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Thursday, November 13,2014

Wildfire prevention or forest destruction?

Mountain communities question forest service clearcutting

By Josh Schlossberg
But some locals, upset about the changes to the forest they know and love, are questioning if logging can really protect their homes and whether wildfire is as much of a threat to the forest as they’re being told.
Thursday, November 6,2014

Climate scientists say effects of global warming are more urgent than once believed

By Alex Kirby
Without drastic cuts in greenhouse gas emissions, the report says, global average temperatures will probably increase by another 2 degrees Celsius by mid-century over their 1986-2005 levels. This implies temperatures nearly 4 degrees Celsius higher by 2100.
Thursday, October 30,2014

All’s fair in love and war (and industrial agriculture)

Big Ag spends millions of dollars to fight grassroots GMO labeling measures

By Caitlin Rockett
The war began at the federal level in 2002 when former U.S. Representative Dennis Kucinich introduced five bills addressing the need to regulate genetically engineered crops — this included legislation to label consumer goods containing GMOs, as well...
Thursday, October 23,2014

The full reach of addiction

A look at how addictive substances are damaging the environment

By Caitlin Rockett
Humankind’s relationship with psychoactive substances can be traced back thousands of years to religious trances induced by specific plants and fungai. But some substances are more addictive than others, and opium, caffeine and nicotine have become commonplace, in some senses socially acceptable, vices.
Thursday, October 16,2014

Wind turbines may lure bats into fatal errors

Researchers find bats may confuse turbines for trees

By Tim Radford
Scientists might just be about to answer one of the great puzzles of biodiversity and renewable energy: why one of nature’s most agile flyers, a creature with the most sophisticated ultrasonic tracking system, should be so fatally attracted to wind turbines.
Thursday, September 25,2014


Area dentists join the call for removing mercury from mouths, our environment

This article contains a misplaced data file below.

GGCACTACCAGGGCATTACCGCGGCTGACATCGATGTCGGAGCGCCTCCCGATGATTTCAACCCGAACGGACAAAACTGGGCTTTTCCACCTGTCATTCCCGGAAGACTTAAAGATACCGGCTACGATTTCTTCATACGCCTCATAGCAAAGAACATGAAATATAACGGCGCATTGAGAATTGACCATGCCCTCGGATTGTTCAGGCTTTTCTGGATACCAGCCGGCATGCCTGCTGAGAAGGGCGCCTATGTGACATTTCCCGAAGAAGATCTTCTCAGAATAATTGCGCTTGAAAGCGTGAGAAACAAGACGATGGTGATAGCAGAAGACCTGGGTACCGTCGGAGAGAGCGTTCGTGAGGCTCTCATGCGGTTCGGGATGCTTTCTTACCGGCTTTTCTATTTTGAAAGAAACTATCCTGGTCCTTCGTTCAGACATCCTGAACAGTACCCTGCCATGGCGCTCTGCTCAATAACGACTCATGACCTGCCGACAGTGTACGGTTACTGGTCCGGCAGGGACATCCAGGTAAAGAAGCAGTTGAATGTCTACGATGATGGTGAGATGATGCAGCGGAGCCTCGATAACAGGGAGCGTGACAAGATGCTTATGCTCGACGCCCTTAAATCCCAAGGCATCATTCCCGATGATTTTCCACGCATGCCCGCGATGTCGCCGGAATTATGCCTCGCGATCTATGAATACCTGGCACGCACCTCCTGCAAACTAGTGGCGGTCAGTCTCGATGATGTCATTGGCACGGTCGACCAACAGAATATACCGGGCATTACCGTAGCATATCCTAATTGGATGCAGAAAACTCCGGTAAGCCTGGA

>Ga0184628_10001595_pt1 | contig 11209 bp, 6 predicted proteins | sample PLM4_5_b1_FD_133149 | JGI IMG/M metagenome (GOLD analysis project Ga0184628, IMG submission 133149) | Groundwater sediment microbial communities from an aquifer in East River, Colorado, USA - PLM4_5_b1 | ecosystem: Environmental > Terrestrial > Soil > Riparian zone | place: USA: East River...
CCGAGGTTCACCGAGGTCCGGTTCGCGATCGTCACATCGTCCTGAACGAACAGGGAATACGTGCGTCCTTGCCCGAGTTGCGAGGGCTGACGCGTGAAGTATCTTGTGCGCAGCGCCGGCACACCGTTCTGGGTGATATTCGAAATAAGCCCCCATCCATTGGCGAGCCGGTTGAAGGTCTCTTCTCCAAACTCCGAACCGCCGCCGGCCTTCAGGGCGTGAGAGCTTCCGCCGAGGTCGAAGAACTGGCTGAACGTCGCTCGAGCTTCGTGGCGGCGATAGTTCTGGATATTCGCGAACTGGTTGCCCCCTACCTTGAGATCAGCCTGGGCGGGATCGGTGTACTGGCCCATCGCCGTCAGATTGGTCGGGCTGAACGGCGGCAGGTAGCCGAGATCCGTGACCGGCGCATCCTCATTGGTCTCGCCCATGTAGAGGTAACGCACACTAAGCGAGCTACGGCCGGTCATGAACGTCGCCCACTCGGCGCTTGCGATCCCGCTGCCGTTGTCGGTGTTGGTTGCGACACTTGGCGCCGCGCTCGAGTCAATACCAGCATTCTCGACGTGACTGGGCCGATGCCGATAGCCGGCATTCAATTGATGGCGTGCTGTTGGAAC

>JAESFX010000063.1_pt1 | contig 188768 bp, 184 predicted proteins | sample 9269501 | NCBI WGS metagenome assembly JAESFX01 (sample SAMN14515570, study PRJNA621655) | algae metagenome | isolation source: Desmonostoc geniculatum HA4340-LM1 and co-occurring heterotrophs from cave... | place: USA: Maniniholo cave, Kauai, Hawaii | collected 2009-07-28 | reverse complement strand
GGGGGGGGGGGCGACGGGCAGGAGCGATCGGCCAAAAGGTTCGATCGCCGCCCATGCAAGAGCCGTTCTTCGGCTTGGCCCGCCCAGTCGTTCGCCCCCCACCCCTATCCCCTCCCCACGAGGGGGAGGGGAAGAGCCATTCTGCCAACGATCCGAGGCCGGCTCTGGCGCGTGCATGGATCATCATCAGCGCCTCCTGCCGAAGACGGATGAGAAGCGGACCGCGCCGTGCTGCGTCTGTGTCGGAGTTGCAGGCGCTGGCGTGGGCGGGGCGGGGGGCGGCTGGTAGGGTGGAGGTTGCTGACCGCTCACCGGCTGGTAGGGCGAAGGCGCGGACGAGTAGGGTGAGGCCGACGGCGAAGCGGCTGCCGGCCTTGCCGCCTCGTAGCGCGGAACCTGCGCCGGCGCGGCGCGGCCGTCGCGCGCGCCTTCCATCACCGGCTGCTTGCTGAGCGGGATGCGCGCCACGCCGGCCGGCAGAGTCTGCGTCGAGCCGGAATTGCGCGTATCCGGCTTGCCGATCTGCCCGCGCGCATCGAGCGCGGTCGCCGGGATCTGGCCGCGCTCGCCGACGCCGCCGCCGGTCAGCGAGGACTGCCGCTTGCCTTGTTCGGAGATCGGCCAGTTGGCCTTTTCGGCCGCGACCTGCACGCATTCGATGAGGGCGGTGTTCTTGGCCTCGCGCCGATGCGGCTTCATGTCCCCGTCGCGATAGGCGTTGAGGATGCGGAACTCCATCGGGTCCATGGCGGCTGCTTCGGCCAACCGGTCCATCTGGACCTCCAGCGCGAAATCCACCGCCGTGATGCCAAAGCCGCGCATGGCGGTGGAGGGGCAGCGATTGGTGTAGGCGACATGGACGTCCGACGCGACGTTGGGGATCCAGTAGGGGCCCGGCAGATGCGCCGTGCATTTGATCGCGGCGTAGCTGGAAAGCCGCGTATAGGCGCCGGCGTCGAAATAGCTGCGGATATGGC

By Matthew Schniper
In a video called “Smoking Teeth” on the International Academy of Oral Medicine and Toxicology’s website, a man takes an extracted tooth and rubs its 25-year-old amalgam filling with a pencil eraser. A phosphorescent screen in the background illuminates mercury offgassing — more than 1,000 times higher than what the Environmental Protection Agency allows for our air.
Thursday, September 18,2014

Vulture lookout

Getting acquainted with critical, if a bit creepy, neighbors

By Tom Winter
In the big picture, vultures are everywhere. They are comprised of two groups, Old World vultures and New World vultures. You can watch them fly almost anyplace except the colds of the Antarctic and, surprisingly, Australia, a continent that would seem well-suited for the birds.
Thursday, September 11,2014

Open streets, open minds

A car-free day encourages Boulder residents to think about whether streets can be used for something other than cars

By Cassie Moore
The average pedestrian might not realize how wide Boulder’s sidewalks tend to be, and drivers might be annoyed at the barriers in the Goss Grove neighborhood that make 21st Street an impassable shortcut from Arapahoe Avenue to Canyon Boulevard.
Thursday, September 4,2014

A river running

Pulse flow feeds more than the dry Colorado River delta

By Elizabeth Miller
Boulder Creek dried up, and the bridge on Broadway spanned nothing but an empty stretch of sand, and it stayed that way for decades, eventually people would forget what it had meant to see a stream running there.
Thursday, August 28,2014

Growing wilder

Examining the James Peak Wilderness Area 50 years after the creation of the Wilderness Act

By Elizabeth Miller
Saving a piece of land from human activity actually requires a whole lot of human activity and cooperation. Years of it, really. In addition to those years of effort on the part of people, it takes a couple ingredients that also seem to be in short supply these days, not the least of which is a Congress capable of coming to bipartisan agreement.